POLITICAL SUMMARY. NORTHERN WAR. — PARIS Papers, bring the operations of the French Army down to the 13th, to which period there had been no fighting of any importance. 'I hey had re es- tablished the means of transportation across the Elbe, in which it seems they were only obstructed at Pfn-fnetz, and had advanced the corps of Bertrand to Konigsbrutk, and that of Beauharnois to Bishofl'svverda, a dis- tance beyond Dresden, at the remotest point, ot about twenty miles. On the 12th, the King of Saxony was again, brought upon the poli- tical stage, a reluctant personage of the Dra- ma, we should imagine. The progress of Ihe French arms, however, had left him no alter- native, and he was obliged to obey Ihe sum- mons of Bonaparte, who inforced its efficacy with an escort of live hundred men. To keep up some demostration of respect, however, Napoleon received his vassal wilh exterior cordialilv-tljey met at Dresden on the iatiik and, as we are informed in the French papers, embraced." It appears from the positions occupied by the French Army, that Buna- parte is proceeding with great circumspection. There is nothing like a pursuit o;f the Aslies—«■ no pressure or embarrassment alictts their movements. They ir& only wentioned as being in retreat upon the Oder, but this mea- sure is manifestly undertaken with a counte- nance of defence that constrains the adoption of the most reserved system of advance 011 the part of the French, They drop trom position ) to ,()s I io, few miles a day, and with very little extension of their posts, considering the I magnitude of the forces in motion. Nothing ] very important or decisive can resuh froia this plan of operations. While the Allies re- trograde, the Fteuch can effect litlle against ithem; aud we must wait for their taking a | stationary posture, or assuming an offensive t, ive aspect, to produce any great occurrence. We know not from the French papers how the Allied Army is disposed of, or what ground, between the Elbe and Oder, it occupied on I the 12ill iflsL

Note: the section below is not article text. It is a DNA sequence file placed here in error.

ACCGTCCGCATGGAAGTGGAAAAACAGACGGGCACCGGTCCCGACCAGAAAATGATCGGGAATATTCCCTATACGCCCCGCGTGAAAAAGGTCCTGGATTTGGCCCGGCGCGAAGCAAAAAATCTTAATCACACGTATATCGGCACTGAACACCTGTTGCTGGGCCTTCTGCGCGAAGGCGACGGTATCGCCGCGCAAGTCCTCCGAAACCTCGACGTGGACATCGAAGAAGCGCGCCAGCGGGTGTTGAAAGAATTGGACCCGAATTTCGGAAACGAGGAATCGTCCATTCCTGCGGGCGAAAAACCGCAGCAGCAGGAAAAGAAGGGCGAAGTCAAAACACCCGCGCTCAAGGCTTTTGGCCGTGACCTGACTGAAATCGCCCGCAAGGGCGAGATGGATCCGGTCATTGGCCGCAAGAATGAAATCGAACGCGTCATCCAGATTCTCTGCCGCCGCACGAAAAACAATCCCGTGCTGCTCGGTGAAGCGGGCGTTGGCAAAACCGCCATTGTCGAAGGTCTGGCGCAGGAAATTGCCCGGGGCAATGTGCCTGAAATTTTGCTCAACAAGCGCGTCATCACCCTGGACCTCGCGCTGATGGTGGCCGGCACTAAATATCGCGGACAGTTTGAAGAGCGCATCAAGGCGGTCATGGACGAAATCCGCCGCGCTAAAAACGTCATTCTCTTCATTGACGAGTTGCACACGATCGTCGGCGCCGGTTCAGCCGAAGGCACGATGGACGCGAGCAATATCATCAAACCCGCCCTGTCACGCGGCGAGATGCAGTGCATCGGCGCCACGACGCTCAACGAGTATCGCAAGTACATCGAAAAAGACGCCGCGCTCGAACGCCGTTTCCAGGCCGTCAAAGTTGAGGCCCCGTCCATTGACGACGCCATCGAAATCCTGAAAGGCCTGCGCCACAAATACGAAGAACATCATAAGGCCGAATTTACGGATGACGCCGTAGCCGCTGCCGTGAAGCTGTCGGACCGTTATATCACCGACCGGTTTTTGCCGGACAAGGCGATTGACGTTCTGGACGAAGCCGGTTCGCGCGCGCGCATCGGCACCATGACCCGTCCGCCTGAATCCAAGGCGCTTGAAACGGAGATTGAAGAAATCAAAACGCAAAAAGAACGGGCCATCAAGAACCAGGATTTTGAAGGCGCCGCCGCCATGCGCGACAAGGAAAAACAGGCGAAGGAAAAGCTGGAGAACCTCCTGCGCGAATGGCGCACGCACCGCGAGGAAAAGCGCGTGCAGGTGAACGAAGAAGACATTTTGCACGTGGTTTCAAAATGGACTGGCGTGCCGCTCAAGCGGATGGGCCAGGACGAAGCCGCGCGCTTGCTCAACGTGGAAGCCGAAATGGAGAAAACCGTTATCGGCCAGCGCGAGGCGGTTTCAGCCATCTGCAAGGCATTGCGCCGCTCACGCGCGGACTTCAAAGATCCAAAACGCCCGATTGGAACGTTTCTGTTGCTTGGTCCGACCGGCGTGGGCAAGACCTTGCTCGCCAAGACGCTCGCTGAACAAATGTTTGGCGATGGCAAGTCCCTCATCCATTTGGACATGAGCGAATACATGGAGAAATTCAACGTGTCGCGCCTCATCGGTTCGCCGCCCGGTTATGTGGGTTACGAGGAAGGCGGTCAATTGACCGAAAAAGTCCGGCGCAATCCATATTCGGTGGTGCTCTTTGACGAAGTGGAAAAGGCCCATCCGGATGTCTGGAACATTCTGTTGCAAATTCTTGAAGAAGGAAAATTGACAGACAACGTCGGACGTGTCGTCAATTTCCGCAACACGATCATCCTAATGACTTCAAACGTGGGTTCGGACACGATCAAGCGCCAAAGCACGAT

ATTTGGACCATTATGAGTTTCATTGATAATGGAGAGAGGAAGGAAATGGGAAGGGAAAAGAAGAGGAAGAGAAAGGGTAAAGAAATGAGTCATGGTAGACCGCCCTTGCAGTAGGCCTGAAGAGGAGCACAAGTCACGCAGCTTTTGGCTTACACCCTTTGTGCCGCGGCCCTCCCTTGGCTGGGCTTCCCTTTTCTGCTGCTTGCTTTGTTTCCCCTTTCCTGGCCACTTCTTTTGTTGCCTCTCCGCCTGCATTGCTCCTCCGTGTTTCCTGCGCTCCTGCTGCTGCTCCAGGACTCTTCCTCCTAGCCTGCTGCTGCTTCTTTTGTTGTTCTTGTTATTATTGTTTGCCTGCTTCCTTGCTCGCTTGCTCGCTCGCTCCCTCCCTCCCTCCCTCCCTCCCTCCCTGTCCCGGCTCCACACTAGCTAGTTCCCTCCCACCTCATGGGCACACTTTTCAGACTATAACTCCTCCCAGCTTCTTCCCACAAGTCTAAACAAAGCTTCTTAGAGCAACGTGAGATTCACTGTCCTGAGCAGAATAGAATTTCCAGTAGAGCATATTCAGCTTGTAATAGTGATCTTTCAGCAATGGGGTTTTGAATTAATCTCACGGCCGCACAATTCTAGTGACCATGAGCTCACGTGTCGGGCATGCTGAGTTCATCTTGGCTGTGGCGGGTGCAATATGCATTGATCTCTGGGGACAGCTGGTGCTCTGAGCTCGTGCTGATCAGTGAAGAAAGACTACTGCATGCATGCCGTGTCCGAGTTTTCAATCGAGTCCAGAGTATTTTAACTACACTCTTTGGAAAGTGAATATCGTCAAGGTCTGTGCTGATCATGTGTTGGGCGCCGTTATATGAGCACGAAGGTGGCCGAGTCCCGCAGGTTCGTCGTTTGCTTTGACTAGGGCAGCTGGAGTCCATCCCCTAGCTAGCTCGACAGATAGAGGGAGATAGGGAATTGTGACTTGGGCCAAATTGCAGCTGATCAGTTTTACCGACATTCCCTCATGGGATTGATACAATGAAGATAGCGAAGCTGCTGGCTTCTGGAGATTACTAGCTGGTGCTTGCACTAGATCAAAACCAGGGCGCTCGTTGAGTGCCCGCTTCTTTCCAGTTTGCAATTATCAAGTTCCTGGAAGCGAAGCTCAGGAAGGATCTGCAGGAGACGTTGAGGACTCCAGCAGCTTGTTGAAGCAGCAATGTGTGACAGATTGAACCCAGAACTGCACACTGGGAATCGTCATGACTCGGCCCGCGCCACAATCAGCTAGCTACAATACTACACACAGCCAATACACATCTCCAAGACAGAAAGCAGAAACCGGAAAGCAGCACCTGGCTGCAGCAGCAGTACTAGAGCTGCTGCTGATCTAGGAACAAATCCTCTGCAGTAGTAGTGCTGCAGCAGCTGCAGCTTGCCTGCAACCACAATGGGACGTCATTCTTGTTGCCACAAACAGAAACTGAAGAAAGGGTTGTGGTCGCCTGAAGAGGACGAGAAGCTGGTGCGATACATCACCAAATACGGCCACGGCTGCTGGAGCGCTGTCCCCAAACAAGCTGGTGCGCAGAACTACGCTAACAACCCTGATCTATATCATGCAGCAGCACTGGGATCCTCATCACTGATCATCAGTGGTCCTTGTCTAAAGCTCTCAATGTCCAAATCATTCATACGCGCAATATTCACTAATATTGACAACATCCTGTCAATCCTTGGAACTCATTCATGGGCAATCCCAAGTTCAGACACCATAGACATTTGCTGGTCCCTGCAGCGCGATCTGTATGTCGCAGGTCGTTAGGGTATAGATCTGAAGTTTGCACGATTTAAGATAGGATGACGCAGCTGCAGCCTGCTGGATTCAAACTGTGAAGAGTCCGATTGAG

'FROM THE LONDON GAZETTE,
very heavy fire in some oTlhese attacks they succeeded MJ breaking into the squares and cutting down the infantry. Late in the evening, Bonaparte having- caB- ed in the troops from Letpsic, and collected all liis reserves, made an attack from his left on the right of the Allies, supported by the fireof isever.ii The vivacity of this iioveiiietit made it ex- pedient to change the front of the nearest brigades on the right, and as the wh ile cavalry from the left was ordered to the right to turn this attack, and to charge it. I was not with out hopes of witnessing the destruction of Bo ,iiid rwparte and nil his army but before the cavalry could ariive, il became so dirk that nothing could he distinguished but the flashes of the guns. The allies remained in possession of the disputed v illages, and of the line on which the enemy bad stood. Orders were <fi*en to renew the attack in the tnornmg, hot the enemy did not wait tor it, and it -was judged expedient, with referenceto the general pasture of the cavalry, not to pursue. The wounded have -ill been removed across the Elbe, white the rnnnon and pri- soners taken, and theground wrested from the enemy in the action, are incontestible proofs -of the success of the allies. Both Sovereigns were in the field the whole day. The King was chiefly near the village where his troops were engaged The Emperor was repeatedly in every part of the field, where he was received with the most animat- ing cheers In every corps he approached The tire to which his person was not unfre- <]uent ly exposed,andthecasuattieswhichtook place near him, did not appear to disturb his attention from the objects to which it was directed, and which he followed without any ostentation. General Wittgenstein, with the army, is between the Kibe and the Isler, with the command of several bridges over the former. The Russian troops of all ranks fully realiz- ed the expectations 1 had formed of their bravery and steadiness, and Iheemlllatioll and spirit of patirotism which pervades the Prus- sian army, merits the highest encomium. I have the honor to I)e. &e. ied) CATHCART. lord Viscount Casf'ereagh, c.